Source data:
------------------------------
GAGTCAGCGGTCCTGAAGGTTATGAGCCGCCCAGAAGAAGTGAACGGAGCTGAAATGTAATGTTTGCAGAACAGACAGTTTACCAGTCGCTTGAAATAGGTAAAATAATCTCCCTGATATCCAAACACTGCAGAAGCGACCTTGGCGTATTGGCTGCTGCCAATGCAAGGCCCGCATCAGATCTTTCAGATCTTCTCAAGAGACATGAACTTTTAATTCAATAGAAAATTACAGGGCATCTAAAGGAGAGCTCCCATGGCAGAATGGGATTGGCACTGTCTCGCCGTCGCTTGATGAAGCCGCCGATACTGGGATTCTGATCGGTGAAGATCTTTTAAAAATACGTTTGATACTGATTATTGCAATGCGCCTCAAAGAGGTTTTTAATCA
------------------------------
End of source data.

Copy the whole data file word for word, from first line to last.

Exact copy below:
GAGTCAGCGGTCCTGAAGGTTATGAGCCGCCCAGAAGAAGTGAACGGAGCTGAAATGTAATGTTTGCAGAACAGACAGTTTACCAGTCGCTTGAAATAGGTAAAATAATCTCCCTGATATCCAAACACTGCAGAAGCGACCTTGGCGTATTGGCTGCTGCCAATGCAAGGCCCGCATCAGATCTTTCAGATCTTCTCAAGAGACATGAACTTTTAATTCAATAGAAAATTACAGGGCATCTAAAGGAGAGCTCCCATGGCAGAATGGGATTGGCACTGTCTCGCCGTCGCTTGATGAAGCCGCCGATACTGGGATTCTGATCGGTGAAGATCTTTTAAAAATACGTTTGATACTGATTATTGCAATGCGCCTCAAAGAGGTTTTTAATCA